1. [24]
    The respondent’s conduct was inconsistent with the practitioner being a fit and proper person to hold registration in the profession under limb (c) of the definition of professional misconduct in section 5 of the National Law. In particular, by reference to the factors that are relevant to this issue as discussed in McBride v Walton [1994] NSWCA 1999 at page 34, her dishonest conduct was protracted and could not be characterised as a mere error of judgment. Her dishonest behaviour was directly connected with the practice of her profession. Rather than respecting the proper process for obtaining prescription medication, she used her position to subvert it. Her conduct is apt to undermine public confidence in the profession, which sits at the very heart of the healthcare system in this country.

Sanction

  1. [25]
    As stated by the Tribunal in Health Ombudsman v Shemer [2019] QCAT 53 at paragraph [11] by reference to Medical Board of Australia v Blomeley [2018] QCAT 163 at [142] to [143], considerations relevant to the imposition of sanction include the principle that the jurisdiction is essentially protective not punitive; the paramountcy of the health and safety of the public; personal and general deterrence, and the maintenance of professional standards and the maintenance of public confidence in the nursing profession; an assessment of ongoing risk posed by the practitioner, including an assessment of the degree to which the practitioner has developed insight into her conduct; evidence of rehabilitation and other matters that may be regarded as aggravating or mitigating circumstances in a particular case.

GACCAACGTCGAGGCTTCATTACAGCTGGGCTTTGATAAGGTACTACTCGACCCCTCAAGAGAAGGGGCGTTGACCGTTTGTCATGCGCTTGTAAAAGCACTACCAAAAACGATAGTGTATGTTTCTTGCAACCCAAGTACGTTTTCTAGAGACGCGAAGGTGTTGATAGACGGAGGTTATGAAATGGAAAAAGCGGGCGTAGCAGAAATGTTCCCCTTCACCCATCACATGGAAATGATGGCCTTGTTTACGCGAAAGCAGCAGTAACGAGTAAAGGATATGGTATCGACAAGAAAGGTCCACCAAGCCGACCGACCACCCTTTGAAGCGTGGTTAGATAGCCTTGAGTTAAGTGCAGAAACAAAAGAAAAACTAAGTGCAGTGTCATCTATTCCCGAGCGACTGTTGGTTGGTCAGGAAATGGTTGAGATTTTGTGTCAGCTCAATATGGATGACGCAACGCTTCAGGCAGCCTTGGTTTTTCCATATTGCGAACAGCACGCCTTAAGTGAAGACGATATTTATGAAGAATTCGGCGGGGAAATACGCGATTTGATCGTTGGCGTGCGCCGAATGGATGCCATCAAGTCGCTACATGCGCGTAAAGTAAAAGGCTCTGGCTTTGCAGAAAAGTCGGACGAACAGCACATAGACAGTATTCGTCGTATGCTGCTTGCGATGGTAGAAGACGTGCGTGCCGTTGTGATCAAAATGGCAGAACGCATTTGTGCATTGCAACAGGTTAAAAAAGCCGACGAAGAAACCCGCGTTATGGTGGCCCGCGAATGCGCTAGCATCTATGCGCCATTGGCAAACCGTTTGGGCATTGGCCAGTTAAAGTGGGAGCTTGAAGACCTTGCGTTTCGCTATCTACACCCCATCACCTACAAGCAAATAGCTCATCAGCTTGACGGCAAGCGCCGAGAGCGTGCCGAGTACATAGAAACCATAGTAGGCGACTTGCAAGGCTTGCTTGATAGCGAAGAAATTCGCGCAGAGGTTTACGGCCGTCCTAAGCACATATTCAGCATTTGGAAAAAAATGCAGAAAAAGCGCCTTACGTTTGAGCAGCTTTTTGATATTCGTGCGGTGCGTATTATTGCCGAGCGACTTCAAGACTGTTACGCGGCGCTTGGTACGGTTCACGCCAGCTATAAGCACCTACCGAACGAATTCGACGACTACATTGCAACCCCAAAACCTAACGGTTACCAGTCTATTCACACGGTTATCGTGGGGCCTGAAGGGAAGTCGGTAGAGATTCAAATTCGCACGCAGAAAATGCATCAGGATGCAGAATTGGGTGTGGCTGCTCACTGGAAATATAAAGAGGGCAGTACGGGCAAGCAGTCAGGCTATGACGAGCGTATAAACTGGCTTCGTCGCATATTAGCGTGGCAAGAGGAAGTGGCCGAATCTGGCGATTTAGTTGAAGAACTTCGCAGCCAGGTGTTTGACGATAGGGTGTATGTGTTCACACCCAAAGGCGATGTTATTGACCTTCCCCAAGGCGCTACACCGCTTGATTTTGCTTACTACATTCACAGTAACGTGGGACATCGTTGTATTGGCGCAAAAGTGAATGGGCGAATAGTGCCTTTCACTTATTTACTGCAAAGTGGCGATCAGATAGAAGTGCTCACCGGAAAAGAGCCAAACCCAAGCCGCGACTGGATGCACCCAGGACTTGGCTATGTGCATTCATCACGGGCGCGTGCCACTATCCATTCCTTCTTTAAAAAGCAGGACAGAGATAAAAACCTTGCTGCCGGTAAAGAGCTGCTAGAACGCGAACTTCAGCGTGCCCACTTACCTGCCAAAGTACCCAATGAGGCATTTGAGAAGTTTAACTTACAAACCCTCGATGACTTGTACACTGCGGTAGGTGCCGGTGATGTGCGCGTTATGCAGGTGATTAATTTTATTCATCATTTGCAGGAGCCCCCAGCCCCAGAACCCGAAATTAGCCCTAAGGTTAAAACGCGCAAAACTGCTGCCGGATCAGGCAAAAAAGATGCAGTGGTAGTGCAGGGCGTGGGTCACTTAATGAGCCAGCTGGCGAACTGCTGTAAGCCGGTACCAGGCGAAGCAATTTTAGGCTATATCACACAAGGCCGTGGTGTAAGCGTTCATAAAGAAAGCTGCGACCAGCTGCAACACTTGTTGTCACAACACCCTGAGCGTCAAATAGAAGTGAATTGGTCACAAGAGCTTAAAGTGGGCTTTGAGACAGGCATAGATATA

2. [26]